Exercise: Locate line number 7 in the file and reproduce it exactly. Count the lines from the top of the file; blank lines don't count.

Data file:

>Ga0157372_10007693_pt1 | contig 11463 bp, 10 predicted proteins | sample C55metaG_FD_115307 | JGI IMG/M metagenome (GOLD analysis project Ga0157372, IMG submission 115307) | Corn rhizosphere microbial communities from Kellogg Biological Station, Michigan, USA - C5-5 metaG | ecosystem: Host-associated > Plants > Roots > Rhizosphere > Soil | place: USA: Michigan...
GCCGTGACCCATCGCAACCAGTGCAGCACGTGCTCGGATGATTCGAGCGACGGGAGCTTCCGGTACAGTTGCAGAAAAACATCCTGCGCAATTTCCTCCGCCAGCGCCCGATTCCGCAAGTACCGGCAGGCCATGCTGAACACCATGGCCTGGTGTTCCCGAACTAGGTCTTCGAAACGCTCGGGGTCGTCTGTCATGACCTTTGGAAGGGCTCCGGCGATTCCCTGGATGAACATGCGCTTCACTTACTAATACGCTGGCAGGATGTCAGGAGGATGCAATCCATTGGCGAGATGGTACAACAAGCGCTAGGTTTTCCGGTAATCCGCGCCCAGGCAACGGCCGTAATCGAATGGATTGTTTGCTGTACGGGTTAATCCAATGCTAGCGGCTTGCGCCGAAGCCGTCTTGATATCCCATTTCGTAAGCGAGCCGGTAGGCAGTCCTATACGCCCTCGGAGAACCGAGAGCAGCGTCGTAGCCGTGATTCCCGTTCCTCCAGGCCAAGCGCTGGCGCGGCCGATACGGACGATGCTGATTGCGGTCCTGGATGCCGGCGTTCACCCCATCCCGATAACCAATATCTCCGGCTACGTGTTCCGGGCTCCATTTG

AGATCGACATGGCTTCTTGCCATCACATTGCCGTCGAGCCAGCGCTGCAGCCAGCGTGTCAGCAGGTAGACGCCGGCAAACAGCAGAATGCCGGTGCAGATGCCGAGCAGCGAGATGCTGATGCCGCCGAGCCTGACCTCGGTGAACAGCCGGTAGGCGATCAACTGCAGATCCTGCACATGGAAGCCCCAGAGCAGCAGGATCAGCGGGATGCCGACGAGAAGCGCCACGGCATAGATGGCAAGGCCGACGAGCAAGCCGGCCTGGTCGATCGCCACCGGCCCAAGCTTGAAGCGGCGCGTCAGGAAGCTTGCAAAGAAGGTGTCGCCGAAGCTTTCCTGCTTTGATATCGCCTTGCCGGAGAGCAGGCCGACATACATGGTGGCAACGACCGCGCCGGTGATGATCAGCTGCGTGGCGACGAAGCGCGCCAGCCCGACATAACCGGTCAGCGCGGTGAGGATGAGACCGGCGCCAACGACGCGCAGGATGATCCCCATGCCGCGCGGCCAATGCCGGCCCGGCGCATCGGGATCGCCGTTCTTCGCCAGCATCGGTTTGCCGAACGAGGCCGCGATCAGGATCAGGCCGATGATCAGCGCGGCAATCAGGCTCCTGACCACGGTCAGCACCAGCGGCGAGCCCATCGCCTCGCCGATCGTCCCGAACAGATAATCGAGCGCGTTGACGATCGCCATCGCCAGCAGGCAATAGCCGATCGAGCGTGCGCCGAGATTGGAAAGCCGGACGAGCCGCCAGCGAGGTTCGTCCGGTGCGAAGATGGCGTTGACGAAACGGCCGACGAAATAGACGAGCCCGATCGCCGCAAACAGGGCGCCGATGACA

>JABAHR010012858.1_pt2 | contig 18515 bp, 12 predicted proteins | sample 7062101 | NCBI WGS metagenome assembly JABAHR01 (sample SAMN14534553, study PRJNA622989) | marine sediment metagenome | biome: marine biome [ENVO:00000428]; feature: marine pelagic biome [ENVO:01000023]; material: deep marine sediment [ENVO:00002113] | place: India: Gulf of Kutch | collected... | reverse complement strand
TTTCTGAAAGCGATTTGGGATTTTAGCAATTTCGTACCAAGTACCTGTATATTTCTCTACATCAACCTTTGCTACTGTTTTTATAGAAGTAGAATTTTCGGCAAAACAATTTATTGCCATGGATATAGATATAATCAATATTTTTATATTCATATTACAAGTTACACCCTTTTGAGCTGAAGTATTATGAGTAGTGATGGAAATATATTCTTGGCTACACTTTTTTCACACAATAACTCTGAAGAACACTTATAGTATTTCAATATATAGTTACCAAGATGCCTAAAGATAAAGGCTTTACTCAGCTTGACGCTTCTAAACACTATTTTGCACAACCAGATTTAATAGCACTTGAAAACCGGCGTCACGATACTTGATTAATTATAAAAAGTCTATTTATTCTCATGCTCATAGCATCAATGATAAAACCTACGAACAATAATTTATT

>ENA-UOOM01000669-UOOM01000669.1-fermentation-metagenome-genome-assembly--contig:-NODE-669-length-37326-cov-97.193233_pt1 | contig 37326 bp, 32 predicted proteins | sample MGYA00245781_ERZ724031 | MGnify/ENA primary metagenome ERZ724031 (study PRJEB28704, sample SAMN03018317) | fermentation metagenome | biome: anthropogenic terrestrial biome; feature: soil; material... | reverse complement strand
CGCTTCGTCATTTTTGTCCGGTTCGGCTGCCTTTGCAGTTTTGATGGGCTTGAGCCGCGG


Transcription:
CGCTTCGTCATTTTTGTCCGGTTCGGCTGCCTTTGCAGTTTTGATGGGCTTGAGCCGCGG